Landfill

These are images from my first visit to a site where I am working on documenting the land. I wasn’t initially going to post these as I consider them to be snapshots really, quick reference images for the start of the project but I now see some value in them, even if it’s just for myself. A small introduction:
It is strange perhaps, to be intrigued by a landfill. In a way it is an interest 20 years or so in the making. Twenty years of driving by; observing, passing glances, fleeting questions. Images stuck in my head.

I pass no judgement on this place. I only want to get a sense of it, to understand it and to learn. In a way I know that part of me is already here. A cast-off part. I am one of the small bones in the spine of the ridge that makes up this place. I am implicated.
There is also a beating heart to this place. We have shaken hands. We share a respect, for the landfill, for each other. The beating heart and the fragment of spine have an understanding. I am after the beauty of it. I’m not sure how this will unfold exactly…






All images Β© Karen McRae

37 thoughts on “Landfill

  1. Beautiful writing!! I love how you tie yourself into these images of a landfill. They are indeed fascinating! If you ever have a spare second, look up Pam Longobardi. I think you would love her work. I have her latest book… She visited the giant ocean trash dump (somewhere near Hawaii) that’s the size of Texas and uses what she finds there in her work. Great documentation and post!! πŸ™‚

  2. I like this. The idea that you are a part of the land. It’s amazing how the landfill can be transformed. Appears to be in the moment of transforming – becoming cleansed, sort of? Now they’ve discovered a type of fungus that eats plastic, I imagine these landfills churned with the spores, speeding up the process.

  3. I think you are absolutely on to something. As you know, the most important thing about photography, a photograph, is that the photographer cares about and is connected to whatever is being photographed. And if that comes out in the work, you have something there. That is what happened with my series of ‘crummy’ digital photos from a moving car. At first I thought they were crap, and then they really grew on me, and I think I put together a significant body of work in a relatively short time. So, please go for it!!!

  4. Wow, such a coincidence, both of us having posted about landfills in the same week!

    I find these images filled with the hope that nature’s resiliency can still muster, despite all of the damage we’ve done.

    I didn’t mention this in my post, but the landfill in Brazil that I mentioned is slated to be closed this year, and I can only hope that nature will take it, the largest of all landfills, back.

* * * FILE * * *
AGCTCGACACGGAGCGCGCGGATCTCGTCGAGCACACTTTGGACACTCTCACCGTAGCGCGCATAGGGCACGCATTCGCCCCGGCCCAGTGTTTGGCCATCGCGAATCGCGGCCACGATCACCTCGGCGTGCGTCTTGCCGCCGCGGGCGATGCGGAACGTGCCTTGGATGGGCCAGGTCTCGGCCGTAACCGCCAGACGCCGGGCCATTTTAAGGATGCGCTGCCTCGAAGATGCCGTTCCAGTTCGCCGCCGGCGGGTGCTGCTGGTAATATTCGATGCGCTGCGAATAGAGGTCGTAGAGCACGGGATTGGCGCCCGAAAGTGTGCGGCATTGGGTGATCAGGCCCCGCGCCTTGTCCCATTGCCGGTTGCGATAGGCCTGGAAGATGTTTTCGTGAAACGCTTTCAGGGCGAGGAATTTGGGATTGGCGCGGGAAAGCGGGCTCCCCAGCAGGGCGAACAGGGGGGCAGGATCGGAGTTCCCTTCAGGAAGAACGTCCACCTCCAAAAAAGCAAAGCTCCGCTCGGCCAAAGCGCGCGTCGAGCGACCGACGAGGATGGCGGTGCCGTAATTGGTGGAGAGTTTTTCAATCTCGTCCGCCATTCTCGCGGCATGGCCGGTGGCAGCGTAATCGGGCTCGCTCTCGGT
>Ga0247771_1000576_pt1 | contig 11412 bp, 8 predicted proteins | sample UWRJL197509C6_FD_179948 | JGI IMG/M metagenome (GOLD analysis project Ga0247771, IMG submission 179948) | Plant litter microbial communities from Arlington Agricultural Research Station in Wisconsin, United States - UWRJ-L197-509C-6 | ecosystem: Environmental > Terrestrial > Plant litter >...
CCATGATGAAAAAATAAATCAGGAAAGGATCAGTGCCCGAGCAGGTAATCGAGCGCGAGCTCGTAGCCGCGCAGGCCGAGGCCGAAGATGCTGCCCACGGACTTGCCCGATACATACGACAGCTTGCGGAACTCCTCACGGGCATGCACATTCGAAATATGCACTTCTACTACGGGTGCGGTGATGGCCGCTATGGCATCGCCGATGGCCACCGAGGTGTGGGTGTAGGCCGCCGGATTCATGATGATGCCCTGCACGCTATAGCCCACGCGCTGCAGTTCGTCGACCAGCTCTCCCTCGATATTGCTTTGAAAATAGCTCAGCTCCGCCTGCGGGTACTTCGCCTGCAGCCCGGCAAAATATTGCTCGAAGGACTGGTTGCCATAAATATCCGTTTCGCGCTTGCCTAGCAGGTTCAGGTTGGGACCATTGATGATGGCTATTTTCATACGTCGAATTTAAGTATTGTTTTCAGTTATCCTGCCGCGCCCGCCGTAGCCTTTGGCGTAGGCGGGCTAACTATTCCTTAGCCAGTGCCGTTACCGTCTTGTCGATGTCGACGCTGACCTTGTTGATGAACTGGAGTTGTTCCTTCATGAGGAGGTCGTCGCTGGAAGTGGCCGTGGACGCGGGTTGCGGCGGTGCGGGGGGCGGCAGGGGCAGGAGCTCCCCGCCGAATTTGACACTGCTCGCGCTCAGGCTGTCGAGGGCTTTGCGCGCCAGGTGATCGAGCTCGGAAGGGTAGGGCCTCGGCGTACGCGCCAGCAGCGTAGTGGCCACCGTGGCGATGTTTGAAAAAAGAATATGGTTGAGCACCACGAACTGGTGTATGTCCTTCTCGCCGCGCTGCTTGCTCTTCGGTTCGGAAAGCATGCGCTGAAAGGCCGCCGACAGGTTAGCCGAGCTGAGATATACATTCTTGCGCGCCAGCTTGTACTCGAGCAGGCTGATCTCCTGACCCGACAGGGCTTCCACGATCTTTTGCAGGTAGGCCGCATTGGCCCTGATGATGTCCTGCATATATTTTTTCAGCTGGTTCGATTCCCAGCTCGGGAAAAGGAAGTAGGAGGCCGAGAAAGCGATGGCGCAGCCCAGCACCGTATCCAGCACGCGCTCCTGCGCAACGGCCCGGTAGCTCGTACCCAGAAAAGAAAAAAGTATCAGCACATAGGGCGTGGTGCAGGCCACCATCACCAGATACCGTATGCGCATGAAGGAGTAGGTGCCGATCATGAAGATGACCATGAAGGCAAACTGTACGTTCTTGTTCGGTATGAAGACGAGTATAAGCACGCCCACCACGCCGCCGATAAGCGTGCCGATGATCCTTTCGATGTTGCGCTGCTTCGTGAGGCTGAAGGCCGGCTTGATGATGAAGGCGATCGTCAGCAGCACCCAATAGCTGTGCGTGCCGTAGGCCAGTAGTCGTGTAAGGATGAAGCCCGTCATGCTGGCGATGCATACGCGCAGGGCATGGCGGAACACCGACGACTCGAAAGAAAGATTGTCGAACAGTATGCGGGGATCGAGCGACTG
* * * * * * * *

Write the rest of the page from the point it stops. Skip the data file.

5. It’s perfectly understandable to be fascinated by landfill. It’s what becomes of our lives, the things we cast off. The notion that we could dig down into a landfill and discover layers of our past is intriguing. And even if the fill is just dirt, then it’s still man-made land, which is almost like a dare to nature, very bold. I live in San Francisco. Big chunks of the city were built on landfill as they filled in the Bay to make more room for the growing city. What used to be a harbor is now the Financial District, and sometimes when the ground is torn up to build a new building, they find the remains of an old ship.

    1. So interesting!
      Matt have you read the book “Miss Peregrines Home for Peculiar Children”, by Ransom Riggs?
      It would be right up your alley! A story spun around old photographs…coincidentally, there is also an archaeologist in there who studies landfill.

  6. I am very much looking forward to how this unfolds Karen. Having a vested interest in it for 20 years, I am sure it is a process that cannot be rushed. Very interesting and again, inspiring to see beauty in this. Thank you!

  7. It seems like you’re already in the right frame of mind to be doing whatever it is you’re going to be doing. You’ve owned your part in what it has become and recognize yourself inside of it. Wow…if you can translate that into your project, I can’t imagine that it will be anything less than your normal fare. If it’s something that you can/will share with us, I can’t wait.

  8. All we need is a few hundred years to pass, and these places will be historically significant. Anthropologic goldmines.
    But I love your thoughts and words on our own implication – and thinking about what that means.

  9. All I could think about when reading your account of the birth of this landfill is the fact that the landfill in Staten Island, New York was used to deposit most of the debris from the towers that were felled by some devious people. Some of the debris was sorted out in a hanger at Fiorello LaGuardia International Airport and to this day I have a feeling that some human remains were deposited at the Staten Island landfill.

  10. Really interesting..I like your thought of the “beating heart”..It is an odd sensation looking at these..I don’t know if it is auto suggestion but I can feel a pulsing under the soil, as if the buried things are pushing up, moving and creaking underneath, alive in a sense..it is like a little of the human soul is under there..a strange semi dead, semi living space..unsettling..you’ve made me think again about these spaces..!

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